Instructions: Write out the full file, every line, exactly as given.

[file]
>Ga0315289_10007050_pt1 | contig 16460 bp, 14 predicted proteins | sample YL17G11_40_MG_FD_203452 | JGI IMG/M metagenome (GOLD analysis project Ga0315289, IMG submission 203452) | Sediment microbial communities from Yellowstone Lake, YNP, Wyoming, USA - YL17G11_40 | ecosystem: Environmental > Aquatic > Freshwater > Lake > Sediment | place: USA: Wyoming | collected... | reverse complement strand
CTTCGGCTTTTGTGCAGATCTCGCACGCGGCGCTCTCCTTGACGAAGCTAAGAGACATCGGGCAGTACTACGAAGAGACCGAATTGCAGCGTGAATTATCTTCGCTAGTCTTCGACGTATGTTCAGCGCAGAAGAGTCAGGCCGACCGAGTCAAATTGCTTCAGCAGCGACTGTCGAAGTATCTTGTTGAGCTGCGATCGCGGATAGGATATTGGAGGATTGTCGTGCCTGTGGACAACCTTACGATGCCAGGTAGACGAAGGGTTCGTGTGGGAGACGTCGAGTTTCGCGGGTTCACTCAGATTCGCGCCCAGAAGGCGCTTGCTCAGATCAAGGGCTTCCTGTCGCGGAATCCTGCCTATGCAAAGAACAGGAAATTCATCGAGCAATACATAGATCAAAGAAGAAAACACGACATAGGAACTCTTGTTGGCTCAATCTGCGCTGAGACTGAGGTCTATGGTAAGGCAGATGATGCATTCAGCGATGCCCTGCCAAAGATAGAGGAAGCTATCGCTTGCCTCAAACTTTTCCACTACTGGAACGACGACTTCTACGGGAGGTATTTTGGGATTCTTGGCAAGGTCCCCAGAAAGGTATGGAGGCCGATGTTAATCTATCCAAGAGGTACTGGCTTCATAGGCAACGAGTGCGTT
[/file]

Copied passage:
>Ga0315289_10007050_pt1 | contig 16460 bp, 14 predicted proteins | sample YL17G11_40_MG_FD_203452 | JGI IMG/M metagenome (GOLD analysis project Ga0315289, IMG submission 203452) | Sediment microbial communities from Yellowstone Lake, YNP, Wyoming, USA - YL17G11_40 | ecosystem: Environmental > Aquatic > Freshwater > Lake > Sediment | place: USA: Wyoming | collected... | reverse complement strand
CTTCGGCTTTTGTGCAGATCTCGCACGCGGCGCTCTCCTTGACGAAGCTAAGAGACATCGGGCAGTACTACGAAGAGACCGAATTGCAGCGTGAATTATCTTCGCTAGTCTTCGACGTATGTTCAGCGCAGAAGAGTCAGGCCGACCGAGTCAAATTGCTTCAGCAGCGACTGTCGAAGTATCTTGTTGAGCTGCGATCGCGGATAGGATATTGGAGGATTGTCGTGCCTGTGGACAACCTTACGATGCCAGGTAGACGAAGGGTTCGTGTGGGAGACGTCGAGTTTCGCGGGTTCACTCAGATTCGCGCCCAGAAGGCGCTTGCTCAGATCAAGGGCTTCCTGTCGCGGAATCCTGCCTATGCAAAGAACAGGAAATTCATCGAGCAATACATAGATCAAAGAAGAAAACACGACATAGGAACTCTTGTTGGCTCAATCTGCGCTGAGACTGAGGTCTATGGTAAGGCAGATGATGCATTCAGCGATGCCCTGCCAAAGATAGAGGAAGCTATCGCTTGCCTCAAACTTTTCCACTACTGGAACGACGACTTCTACGGGAGGTATTTTGGGATTCTTGGCAAGGTCCCCAGAAAGGTATGGAGGCCGATGTTAATCTATCCAAGAGGTACTGGCTTCATAGGCAACGAGTGCGTT